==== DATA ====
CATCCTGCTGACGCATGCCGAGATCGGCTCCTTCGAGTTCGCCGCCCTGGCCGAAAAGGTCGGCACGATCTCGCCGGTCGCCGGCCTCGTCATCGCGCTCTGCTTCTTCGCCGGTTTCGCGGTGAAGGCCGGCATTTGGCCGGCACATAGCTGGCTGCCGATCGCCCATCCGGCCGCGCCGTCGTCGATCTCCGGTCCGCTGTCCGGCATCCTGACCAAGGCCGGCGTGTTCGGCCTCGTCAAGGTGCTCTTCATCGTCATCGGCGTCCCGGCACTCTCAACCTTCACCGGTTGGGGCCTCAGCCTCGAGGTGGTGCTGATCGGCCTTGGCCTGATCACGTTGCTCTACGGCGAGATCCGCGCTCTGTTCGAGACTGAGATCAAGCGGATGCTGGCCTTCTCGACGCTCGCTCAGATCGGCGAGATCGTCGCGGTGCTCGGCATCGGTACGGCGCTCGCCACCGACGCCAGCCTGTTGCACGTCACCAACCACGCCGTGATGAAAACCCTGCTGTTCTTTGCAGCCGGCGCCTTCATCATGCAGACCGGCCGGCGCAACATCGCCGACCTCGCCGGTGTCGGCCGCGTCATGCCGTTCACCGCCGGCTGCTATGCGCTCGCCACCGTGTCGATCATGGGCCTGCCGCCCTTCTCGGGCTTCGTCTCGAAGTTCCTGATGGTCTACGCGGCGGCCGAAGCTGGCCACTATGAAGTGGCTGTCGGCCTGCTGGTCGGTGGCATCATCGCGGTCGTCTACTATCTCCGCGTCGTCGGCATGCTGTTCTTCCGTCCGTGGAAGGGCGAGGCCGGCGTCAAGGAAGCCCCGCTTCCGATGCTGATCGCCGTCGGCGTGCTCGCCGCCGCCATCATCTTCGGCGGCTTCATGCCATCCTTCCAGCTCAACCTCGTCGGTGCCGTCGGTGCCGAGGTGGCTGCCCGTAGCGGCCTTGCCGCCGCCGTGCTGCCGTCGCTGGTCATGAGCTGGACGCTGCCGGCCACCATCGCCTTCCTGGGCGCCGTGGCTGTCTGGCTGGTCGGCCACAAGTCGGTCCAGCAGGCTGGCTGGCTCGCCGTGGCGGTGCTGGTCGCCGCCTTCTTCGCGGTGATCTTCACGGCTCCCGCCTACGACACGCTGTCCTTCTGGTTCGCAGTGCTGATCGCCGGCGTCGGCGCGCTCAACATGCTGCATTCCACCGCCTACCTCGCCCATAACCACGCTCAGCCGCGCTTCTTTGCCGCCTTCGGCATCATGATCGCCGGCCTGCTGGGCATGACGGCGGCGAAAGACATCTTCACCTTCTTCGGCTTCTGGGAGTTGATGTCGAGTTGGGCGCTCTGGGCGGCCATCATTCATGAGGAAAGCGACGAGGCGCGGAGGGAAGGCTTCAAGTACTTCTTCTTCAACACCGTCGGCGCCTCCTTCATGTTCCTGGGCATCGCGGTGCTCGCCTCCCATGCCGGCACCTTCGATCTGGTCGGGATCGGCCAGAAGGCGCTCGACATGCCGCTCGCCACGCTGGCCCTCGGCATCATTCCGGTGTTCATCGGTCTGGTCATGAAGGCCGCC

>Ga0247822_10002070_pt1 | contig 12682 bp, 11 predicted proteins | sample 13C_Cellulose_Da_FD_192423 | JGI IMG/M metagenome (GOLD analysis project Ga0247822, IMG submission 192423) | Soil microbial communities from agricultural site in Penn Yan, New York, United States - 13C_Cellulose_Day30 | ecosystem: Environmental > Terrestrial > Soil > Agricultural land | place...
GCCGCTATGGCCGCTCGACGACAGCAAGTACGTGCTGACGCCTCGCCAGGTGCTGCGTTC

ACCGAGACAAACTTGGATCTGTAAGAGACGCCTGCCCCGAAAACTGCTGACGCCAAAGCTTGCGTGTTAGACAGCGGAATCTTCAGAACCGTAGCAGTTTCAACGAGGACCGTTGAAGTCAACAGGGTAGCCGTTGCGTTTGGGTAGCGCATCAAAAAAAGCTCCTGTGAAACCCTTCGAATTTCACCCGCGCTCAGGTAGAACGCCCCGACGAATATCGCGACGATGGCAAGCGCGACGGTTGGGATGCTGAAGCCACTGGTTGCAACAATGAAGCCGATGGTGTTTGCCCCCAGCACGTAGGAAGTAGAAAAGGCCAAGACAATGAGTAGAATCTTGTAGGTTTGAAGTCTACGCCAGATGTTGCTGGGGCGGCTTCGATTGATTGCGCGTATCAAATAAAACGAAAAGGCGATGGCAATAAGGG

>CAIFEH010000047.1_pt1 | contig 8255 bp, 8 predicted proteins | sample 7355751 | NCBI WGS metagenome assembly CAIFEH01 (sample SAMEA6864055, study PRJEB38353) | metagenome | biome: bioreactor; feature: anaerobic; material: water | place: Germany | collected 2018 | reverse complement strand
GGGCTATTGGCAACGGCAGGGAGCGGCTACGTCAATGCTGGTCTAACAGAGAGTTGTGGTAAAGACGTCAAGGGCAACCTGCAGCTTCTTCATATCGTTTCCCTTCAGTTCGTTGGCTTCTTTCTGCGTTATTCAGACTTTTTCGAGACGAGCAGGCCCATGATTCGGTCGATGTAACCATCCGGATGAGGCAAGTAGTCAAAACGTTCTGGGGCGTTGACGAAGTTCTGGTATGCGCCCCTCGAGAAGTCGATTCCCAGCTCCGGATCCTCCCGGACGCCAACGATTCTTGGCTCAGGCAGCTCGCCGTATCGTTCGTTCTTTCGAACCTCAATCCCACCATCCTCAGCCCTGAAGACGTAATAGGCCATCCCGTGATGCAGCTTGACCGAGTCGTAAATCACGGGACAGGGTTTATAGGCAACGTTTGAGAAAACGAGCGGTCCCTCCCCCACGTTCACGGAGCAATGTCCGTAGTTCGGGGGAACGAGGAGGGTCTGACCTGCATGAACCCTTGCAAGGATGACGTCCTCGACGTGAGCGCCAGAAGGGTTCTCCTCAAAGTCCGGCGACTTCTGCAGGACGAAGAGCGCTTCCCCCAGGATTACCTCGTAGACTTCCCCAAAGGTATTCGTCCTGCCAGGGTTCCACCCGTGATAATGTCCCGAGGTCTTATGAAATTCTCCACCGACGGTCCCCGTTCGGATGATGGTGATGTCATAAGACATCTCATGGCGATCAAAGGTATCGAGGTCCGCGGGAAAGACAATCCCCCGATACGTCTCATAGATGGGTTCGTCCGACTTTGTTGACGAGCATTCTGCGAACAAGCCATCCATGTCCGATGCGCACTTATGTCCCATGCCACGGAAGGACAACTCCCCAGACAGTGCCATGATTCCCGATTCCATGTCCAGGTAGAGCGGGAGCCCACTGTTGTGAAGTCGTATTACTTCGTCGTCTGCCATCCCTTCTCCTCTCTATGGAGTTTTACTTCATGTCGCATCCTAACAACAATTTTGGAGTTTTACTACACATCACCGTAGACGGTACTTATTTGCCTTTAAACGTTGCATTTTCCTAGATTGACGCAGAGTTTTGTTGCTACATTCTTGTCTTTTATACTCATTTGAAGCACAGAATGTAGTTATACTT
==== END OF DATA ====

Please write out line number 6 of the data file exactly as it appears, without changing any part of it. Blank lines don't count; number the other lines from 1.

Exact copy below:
GGGCTATTGGCAACGGCAGGGAGCGGCTACGTCAATGCTGGTCTAACAGAGAGTTGTGGTAAAGACGTCAAGGGCAACCTGCAGCTTCTTCATATCGTTTCCCTTCAGTTCGTTGGCTTCTTTCTGCGTTATTCAGACTTTTTCGAGACGAGCAGGCCCATGATTCGGTCGATGTAACCATCCGGATGAGGCAAGTAGTCAAAACGTTCTGGGGCGTTGACGAAGTTCTGGTATGCGCCCCTCGAGAAGTCGATTCCCAGCTCCGGATCCTCCCGGACGCCAACGATTCTTGGCTCAGGCAGCTCGCCGTATCGTTCGTTCTTTCGAACCTCAATCCCACCATCCTCAGCCCTGAAGACGTAATAGGCCATCCCGTGATGCAGCTTGACCGAGTCGTAAATCACGGGACAGGGTTTATAGGCAACGTTTGAGAAAACGAGCGGTCCCTCCCCCACGTTCACGGAGCAATGTCCGTAGTTCGGGGGAACGAGGAGGGTCTGACCTGCATGAACCCTTGCAAGGATGACGTCCTCGACGTGAGCGCCAGAAGGGTTCTCCTCAAAGTCCGGCGACTTCTGCAGGACGAAGAGCGCTTCCCCCAGGATTACCTCGTAGACTTCCCCAAAGGTATTCGTCCTGCCAGGGTTCCACCCGTGATAATGTCCCGAGGTCTTATGAAATTCTCCACCGACGGTCCCCGTTCGGATGATGGTGATGTCATAAGACATCTCATGGCGATCAAAGGTATCGAGGTCCGCGGGAAAGACAATCCCCCGATACGTCTCATAGATGGGTTCGTCCGACTTTGTTGACGAGCATTCTGCGAACAAGCCATCCATGTCCGATGCGCACTTATGTCCCATGCCACGGAAGGACAACTCCCCAGACAGTGCCATGATTCCCGATTCCATGTCCAGGTAGAGCGGGAGCCCACTGTTGTGAAGTCGTATTACTTCGTCGTCTGCCATCCCTTCTCCTCTCTATGGAGTTTTACTTCATGTCGCATCCTAACAACAATTTTGGAGTTTTACTACACATCACCGTAGACGGTACTTATTTGCCTTTAAACGTTGCATTTTCCTAGATTGACGCAGAGTTTTGTTGCTACATTCTTGTCTTTTATACTCATTTGAAGCACAGAATGTAGTTATACTT